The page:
It is in this realization that Ahsoka arrives at her second and final reckoning. She has already shed so much in Clone Wars’ recent history to figure out who she is as a person. Was she a Jedi? No. Was she a citizen of the Republic? Not any more. Was she once again a keeper of the peace, a liberator and hero? Only temporarily, a duty now scattered to the wind alongside the scraps of her fallen cruiser. In the wake of their landfall, as she and Rex scavenge the wreckage for supplies, we find Ahsoka cloaked in solemnity. She has made a graveyard for the army that spent its dying moments hating her, wanting to kill her, as a traitor.
That this is her final act in these seven seasons of Clone Wars is a reminder of all that she has given up, stripped away to reveal just who Ahsoka Tano, this peculiar, bratty kid we and Anakin met all those years ago on Christophsis, really was. A Jedi no more. An agent of the Republic, no more. In Clone Wars’ final moments Ahsoka Tano was—is, and continues to be, well beyond this end or even others—just a good person, doing her best. With a gently opened hand, she discards a lightsaber before the bodies of the 332nd. One last time, Ahsoka lets go of her past, to forge a future of her own.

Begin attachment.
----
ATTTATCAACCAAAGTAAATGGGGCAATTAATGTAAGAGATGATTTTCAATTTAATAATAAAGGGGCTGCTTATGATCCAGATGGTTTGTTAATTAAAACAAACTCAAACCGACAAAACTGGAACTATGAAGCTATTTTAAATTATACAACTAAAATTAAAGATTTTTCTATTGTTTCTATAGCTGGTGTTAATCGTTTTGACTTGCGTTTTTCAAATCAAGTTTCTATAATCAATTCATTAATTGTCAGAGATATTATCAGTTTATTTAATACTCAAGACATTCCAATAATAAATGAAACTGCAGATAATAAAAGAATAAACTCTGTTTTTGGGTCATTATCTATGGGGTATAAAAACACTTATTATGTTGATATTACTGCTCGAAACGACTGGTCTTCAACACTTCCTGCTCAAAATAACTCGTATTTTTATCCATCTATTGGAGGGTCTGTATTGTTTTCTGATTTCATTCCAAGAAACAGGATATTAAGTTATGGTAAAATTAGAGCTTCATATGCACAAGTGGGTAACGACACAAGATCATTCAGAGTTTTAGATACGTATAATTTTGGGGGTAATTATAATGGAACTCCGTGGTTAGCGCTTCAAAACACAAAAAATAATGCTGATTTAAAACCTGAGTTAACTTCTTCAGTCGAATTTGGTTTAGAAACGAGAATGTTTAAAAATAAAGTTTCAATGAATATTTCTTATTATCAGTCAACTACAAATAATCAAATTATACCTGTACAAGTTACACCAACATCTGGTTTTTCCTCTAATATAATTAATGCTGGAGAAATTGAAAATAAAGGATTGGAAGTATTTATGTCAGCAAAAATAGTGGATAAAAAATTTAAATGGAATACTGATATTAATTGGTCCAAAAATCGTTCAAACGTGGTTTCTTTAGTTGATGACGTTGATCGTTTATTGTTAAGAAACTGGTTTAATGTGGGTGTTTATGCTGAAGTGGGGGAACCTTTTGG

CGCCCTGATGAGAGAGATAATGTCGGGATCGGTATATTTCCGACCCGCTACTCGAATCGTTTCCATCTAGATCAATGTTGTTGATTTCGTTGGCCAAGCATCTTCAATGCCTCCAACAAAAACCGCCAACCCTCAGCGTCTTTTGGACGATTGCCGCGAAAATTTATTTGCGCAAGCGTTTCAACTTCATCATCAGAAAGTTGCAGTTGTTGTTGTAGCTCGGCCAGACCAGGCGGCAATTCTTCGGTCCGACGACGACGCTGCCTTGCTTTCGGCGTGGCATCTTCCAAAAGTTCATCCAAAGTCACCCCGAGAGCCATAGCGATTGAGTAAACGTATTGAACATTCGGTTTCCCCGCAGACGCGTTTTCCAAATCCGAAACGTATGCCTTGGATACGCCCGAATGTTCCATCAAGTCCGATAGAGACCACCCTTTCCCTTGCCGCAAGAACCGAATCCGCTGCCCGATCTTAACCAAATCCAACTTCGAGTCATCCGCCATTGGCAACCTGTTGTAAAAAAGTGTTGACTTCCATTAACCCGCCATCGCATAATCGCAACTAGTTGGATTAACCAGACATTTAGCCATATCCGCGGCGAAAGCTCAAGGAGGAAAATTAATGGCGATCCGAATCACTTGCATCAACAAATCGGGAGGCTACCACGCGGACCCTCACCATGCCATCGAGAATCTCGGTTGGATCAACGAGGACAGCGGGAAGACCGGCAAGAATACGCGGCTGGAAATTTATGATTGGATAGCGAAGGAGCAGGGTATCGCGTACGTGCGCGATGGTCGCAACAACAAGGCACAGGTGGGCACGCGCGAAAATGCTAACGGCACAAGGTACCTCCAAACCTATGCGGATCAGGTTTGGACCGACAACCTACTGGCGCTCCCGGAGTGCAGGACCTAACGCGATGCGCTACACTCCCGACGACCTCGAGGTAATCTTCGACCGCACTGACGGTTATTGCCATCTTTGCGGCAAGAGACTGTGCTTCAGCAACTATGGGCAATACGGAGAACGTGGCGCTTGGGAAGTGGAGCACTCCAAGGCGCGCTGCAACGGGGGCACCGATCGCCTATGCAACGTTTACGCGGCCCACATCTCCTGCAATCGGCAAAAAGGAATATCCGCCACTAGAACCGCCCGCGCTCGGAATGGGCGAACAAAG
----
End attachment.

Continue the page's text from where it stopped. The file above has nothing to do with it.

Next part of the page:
But even as this is where the show lets go of its most important heroes, it is not where Clone Wars ends. There is one final epilogue, one final surprise for us hidden among the inevitability of the events in “Victory and Death.” Months, perhaps years later, it’s left unclear, the cold brace of winter has fallen upon this nameless moon, as well as the colder brace of the Galactic Empire. Now clad in the iconic, grave helmets of Imperial Stormtroopers, soldiers give way to the presence of another: Anakin Skywalker, transformed, quietly stalks the ruins of his former Padawan’s seemingly final moments, and finds the lightsaber that she let go of when she truly shed her Jedi past.